Printed letters, July 29, 2010
Rick Wagner left out parts of Obama quote
Regarding Rick Wagner’s July 22 column, here is the meat of the president’s comment about constitutional interpretation that Wagner derides in paragraph 11:
“To that extent, as radical as I think people try to characterize the Warren Court, it wasn’t that radical. It didn’t break free from the essential constraints that were placed by the founding fathers in the Constitution, at least as its been interpreted and (the) Warren Court interpreted in the same way, that generally the Constitution is a charter of negative liberties. Says what the states can’t do to you. Says what the federal government can’t do to you, but doesn’t say what the federal government or state government must do on your behalf.”
How about printing this on the editorial page and let the president’s actual words speak for him? Note that even the Warren Court was following an already set interpretation.
Please, either have Wagner fact-checked before he’s published, or find someone who gives us opinions based on some real thought. Shame on The Daily Sentinel and him.
Sound work-visa system key to immigration reform
The focus of the immigration debate is misplaced on securing the border and what to do about undocumented people here already. The root of the problem and the most effective step to be taken is to fix the broken work-visa system. This will satisfy both people looking to help immigrants and xenophobes wanting to control immigration.
The current system allows for around 65,000 work visas, while roughly 400,000 workers are needed to fill jobs that Americans don’t want. Creating an effective system that is affordable for workers to be a part of will accomplish many objectives.
First, it will greatly reduce the number of illegal border crossings, which will help Border Patrol to police the border. Also, if a worker has a reasonable expectation that he or she will be able to come here to work, go home, and then return again to work, that person will be much less likely to risk his or her life crossing illegally, thus reducing deaths and exposure to abuse.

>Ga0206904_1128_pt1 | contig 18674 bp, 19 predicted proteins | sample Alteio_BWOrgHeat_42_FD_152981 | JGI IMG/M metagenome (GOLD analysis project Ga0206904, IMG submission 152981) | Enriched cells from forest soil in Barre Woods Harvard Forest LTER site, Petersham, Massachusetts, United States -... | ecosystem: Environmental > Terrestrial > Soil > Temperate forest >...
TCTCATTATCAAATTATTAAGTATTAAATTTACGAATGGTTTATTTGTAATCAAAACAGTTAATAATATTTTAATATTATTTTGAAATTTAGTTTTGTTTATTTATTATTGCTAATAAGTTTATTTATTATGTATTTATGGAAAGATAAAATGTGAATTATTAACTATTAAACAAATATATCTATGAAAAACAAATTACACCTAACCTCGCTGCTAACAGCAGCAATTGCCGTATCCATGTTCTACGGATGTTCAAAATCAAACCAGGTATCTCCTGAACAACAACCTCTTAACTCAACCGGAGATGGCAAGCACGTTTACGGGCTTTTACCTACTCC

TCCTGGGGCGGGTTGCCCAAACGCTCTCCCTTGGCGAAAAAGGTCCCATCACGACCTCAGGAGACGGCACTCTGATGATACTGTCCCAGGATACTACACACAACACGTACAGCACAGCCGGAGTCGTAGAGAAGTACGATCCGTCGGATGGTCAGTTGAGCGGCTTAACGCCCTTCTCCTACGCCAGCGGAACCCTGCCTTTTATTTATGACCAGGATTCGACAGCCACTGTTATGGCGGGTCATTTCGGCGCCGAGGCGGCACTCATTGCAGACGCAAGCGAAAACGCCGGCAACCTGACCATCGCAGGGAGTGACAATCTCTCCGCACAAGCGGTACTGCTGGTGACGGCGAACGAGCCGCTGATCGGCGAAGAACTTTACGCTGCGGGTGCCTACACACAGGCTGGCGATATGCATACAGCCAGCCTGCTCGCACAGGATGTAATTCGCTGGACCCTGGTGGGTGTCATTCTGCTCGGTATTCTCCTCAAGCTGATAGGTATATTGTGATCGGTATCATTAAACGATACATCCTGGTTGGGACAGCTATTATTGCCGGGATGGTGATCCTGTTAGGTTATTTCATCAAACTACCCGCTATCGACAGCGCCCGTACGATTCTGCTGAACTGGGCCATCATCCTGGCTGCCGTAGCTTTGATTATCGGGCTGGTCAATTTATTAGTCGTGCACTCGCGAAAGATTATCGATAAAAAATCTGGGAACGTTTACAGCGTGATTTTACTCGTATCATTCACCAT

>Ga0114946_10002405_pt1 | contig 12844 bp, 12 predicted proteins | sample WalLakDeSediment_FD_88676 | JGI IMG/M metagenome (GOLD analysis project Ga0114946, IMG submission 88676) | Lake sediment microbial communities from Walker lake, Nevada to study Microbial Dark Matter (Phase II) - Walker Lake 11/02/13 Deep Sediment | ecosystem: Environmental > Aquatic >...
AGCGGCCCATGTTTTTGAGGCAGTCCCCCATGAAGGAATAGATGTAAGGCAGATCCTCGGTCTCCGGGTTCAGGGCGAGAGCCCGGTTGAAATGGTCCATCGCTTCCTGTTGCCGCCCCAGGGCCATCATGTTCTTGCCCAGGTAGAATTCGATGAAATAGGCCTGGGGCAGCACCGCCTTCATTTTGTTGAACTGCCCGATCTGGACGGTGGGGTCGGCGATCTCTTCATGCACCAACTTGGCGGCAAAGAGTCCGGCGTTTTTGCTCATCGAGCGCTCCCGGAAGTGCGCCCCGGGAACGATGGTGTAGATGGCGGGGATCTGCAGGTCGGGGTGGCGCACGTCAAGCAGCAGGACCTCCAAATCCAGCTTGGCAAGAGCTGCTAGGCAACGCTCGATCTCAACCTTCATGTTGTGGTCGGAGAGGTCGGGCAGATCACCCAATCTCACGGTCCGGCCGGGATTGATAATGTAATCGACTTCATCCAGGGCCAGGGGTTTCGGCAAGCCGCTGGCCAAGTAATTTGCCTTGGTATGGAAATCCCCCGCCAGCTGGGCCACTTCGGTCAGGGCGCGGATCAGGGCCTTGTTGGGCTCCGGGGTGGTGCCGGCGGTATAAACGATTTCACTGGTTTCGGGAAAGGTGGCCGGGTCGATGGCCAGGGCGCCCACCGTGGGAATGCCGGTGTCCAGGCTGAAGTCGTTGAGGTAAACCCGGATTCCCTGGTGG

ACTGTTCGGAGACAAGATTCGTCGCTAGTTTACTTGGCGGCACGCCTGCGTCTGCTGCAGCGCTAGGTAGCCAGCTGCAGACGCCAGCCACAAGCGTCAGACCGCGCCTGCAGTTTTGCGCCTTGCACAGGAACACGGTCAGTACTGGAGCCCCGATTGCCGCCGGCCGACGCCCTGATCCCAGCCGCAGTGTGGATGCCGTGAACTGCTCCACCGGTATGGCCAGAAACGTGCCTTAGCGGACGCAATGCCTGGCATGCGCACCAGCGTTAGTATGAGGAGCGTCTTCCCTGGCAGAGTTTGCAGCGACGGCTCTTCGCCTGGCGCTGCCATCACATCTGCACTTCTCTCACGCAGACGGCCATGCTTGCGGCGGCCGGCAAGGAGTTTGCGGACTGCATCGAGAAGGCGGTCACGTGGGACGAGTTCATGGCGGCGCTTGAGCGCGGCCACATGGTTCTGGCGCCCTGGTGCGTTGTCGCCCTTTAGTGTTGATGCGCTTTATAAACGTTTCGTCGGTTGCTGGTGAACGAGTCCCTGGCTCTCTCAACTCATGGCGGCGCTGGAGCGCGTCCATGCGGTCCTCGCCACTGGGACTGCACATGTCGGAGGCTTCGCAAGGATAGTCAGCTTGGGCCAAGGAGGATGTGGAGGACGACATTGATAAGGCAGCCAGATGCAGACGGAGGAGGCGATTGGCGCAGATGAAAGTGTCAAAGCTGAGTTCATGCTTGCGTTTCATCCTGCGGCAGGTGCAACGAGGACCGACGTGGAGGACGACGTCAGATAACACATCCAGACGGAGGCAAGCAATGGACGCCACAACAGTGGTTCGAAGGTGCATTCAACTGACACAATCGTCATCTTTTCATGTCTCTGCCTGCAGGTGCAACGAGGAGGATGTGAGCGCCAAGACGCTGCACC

Second, an effective work-visa system will help the government to know who is here and where they are, satisfying complaints that illegal immigrants pose a security threat to our country, warranted or not.
Third, it will reduce the pressure to instantly grant citizenship to people who are here undocumented by allowing them be a part of the system while allowing them to return home.
This is fair to the people who wait years or decades to become residents or citizens, which is the primary argument against granting amnesty to undocumented people.
An effective work-visa system will have to include background checks, validation of eligibility by employers and enforcement by Immigration and Customs Enforcement. Above all, it must be affordable and feasible, with reasonable processing times for workers to be a part of it. Otherwise it will fall apart.
City officials overstated impacts of measures
Was anyone else bothered by city employees admitting during a work-day “retreat” they spent tax-paid time creating arguments against tax relief initiatives? Even worse, they exaggerated the fiscal impact to the city (which is always equal to the tax savings to the citizens). They didn’t itemize their alleged $10 million effect next year. Why? Because it’s a bogus number.
Amendment 61 requires voter approval for future local borrowing. That does not cut city revenue.
Amendment 60 covers property taxes starting in 2011, when they could ask us for increases, as they’re supposed to anyway.
Proposition 101 lowers vehicle, income and phone-cable charges. Income taxes are state revenue, not affecting the city. Those nuisance phone-bill charges are mostly state-imposed. City sales taxes and fees on phone and cable are under 1 percent of city revenue, which is why they don’t list this revenue.
City vehicle taxes (sales, lease, rental) and the city kickback on state ownership taxes collected through the county clerk are likewise a tiny part of their total budget. Both forms of tax relief are also phased down over four years. Why didn’t the city officials mention that?
Finally, Proposition 101 lowers vehicle registration taxes to $10 per car per year for everyone. It reverses the massive state tax increase in 2009, when everyone’s registration cost doubled or tripled. Politicians called it a “fee” to deprive us of our constitutional right to vote on this huge tax increase. Some of that loot dribbles down to the city (for now). The Legislature diverts the money elsewhere, as it has done so often with other “dedicated” revenue.
Who are the advocates for the taxpayers in these initiatives? You and me. Go to COtaxreforms.com to get educated and volunteer.
DEBBIE SCHUM Cedaredge